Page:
We have developed this guide to help Trustees overcome cognitive biases

Cognitive biases are a normal part of everyday life.  Unfortunately they can hinder good decision making.  Trustees can play an important role in providing a cross check to management's thinking. The effectiveness of the oversight is further enhanced when Trustees are aware of their own biases.  

Steps to overcoming cognitive biases

Professor Jennifer Jordan (2017) specialises in understanding cognitive biases.  We have presented below her recommendations for overcoming these.

1. Work on your self-awareness

We have adapted the following recommendations from Professor Jordan's advice.

   i.   Ask for feedback from those around you that you trust.  Maintaining a conversation with others on the topic helps you reflect as well as providing an additional but friendly level of accountability.
   ii.  Try to understand your personality and decision making better.   There is no one right way to do this, however completing questionnaires on the topic may be helpful.
   iii. Consider using independent advisors to help you review your decision making process.  Having an independent set of eyes can help you move beyond your existing social and Boardroom norms.  This is a common step taken by many corporate governance experts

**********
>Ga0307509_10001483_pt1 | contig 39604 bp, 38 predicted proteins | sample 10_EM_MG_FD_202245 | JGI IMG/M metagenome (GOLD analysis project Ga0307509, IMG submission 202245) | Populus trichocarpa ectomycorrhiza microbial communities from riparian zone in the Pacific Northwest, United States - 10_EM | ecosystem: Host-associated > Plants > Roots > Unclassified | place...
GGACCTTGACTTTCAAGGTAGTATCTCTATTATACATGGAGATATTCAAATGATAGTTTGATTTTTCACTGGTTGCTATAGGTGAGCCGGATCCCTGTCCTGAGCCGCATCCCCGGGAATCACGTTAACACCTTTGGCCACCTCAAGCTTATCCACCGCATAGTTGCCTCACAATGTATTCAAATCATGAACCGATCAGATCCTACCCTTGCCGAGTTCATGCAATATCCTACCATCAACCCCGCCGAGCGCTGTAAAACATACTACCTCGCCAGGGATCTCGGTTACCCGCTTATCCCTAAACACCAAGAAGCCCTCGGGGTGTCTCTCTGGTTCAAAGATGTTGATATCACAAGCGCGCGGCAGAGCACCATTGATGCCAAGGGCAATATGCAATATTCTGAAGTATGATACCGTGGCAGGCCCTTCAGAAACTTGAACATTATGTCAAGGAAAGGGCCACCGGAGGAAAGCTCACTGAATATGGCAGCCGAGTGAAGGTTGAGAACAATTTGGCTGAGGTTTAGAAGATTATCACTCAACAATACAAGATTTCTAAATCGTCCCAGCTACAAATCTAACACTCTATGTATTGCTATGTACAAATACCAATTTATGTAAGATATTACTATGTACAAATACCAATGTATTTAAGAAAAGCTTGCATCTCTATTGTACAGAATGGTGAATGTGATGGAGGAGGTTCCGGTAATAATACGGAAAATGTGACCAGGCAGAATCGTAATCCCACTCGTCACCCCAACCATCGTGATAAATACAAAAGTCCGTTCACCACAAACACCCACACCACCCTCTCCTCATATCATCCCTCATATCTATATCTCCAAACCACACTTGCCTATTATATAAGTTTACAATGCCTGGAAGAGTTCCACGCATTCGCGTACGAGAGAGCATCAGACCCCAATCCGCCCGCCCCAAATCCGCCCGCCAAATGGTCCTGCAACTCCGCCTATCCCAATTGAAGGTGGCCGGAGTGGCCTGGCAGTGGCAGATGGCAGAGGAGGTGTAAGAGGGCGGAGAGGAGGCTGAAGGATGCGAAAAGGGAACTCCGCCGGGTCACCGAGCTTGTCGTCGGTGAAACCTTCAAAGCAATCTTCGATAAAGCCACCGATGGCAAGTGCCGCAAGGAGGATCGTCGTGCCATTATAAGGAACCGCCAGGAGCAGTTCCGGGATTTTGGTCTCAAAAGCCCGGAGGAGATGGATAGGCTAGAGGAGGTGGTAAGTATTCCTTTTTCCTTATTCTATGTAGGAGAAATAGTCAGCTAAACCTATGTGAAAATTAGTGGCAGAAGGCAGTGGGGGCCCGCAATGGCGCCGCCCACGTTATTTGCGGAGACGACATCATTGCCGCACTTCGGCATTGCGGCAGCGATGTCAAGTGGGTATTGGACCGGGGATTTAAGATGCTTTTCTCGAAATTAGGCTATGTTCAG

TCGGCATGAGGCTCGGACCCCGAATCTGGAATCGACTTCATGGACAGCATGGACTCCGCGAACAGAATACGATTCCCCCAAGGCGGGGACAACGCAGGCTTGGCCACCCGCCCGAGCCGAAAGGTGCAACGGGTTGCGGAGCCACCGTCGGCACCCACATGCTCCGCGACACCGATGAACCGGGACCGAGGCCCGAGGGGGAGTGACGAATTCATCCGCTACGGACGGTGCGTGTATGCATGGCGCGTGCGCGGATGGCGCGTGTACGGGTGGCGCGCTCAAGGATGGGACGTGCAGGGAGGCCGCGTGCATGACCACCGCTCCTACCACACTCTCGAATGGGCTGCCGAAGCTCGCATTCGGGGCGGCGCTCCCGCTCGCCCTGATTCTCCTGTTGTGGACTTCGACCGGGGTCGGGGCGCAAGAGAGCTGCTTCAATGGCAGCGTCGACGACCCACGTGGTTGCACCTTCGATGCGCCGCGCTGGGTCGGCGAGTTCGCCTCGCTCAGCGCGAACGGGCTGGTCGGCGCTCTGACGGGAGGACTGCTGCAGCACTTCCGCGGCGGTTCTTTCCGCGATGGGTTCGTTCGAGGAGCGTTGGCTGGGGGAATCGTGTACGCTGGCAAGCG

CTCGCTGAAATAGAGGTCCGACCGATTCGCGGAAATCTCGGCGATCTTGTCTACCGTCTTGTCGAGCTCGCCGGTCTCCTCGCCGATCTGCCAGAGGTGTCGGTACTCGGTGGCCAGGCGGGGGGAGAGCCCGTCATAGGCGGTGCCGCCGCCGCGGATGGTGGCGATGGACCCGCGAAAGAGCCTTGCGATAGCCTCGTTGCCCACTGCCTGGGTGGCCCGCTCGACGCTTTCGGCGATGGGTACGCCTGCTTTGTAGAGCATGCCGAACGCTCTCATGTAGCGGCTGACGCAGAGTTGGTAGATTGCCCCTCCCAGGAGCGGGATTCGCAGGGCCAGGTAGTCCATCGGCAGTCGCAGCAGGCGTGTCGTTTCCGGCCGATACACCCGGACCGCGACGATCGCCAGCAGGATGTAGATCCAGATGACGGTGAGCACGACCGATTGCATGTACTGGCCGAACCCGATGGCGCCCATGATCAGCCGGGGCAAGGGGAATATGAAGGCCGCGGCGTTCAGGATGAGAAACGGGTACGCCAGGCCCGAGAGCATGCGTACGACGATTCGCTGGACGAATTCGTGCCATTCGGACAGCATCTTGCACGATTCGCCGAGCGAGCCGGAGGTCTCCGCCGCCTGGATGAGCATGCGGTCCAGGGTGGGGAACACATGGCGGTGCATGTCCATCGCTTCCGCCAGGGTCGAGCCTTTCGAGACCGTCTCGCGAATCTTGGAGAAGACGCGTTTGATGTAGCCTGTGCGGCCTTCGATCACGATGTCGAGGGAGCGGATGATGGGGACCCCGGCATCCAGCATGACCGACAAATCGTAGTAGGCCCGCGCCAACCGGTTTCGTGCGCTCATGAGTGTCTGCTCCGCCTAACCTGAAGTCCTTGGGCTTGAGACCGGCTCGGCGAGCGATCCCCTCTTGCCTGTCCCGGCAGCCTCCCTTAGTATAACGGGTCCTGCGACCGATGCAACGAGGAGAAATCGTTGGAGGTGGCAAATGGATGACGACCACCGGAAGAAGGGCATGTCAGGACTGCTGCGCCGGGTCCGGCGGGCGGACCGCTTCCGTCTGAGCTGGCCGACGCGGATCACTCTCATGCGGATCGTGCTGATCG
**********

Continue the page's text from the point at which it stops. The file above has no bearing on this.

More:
Do the questionnaire

2. Deliberately seek disconfirmation to your standard thinking

Alfred Sloan is credited with saying "If we are all in agreement on the decision - then I propose we postpone further discussion of this matter until our next meeting to give ourselves time to develop disagreement and perhaps gain some understanding of what the decision is all about".

As the quote suggests, if a group has reached a conclusion too easily and too quickly it may well be subject to group-think.  

Clearly we don't want all our meetings to be drawn out with unnecessary debate, however a simpler way of achieving a similar goal is to openly seek out what views are in opposition to our standard thinking. 

3. Commit to avoiding a harmful 'norm'

Commitment equals consistency.  Psychologists have long understood that if you commit verbally, or even better, in writing to an idea or a goal you are more likely to honour that goal.  This technique can be used to change an existing practice or 'norm'. 

An example most Trustees would be familiar with is the intense pressure to reduce risk during a financial crisis.  Unfortunately this can be a harmful 'norm' when markets recover.  To benefit from a consistent implementation of a strategy, the mantra "We will not buy high or sell low" would be established well before a market crisis (in the knowledge that investment volatility is normal) and reiterated around the Boardroom as required.  

In the next Element we deal with balancing rigour and complexity.   Finding that balance is a big part of developing a good Trustee culture which in turn not only fosters useful social (Boardroom) norms, but can help keep regulators happy too.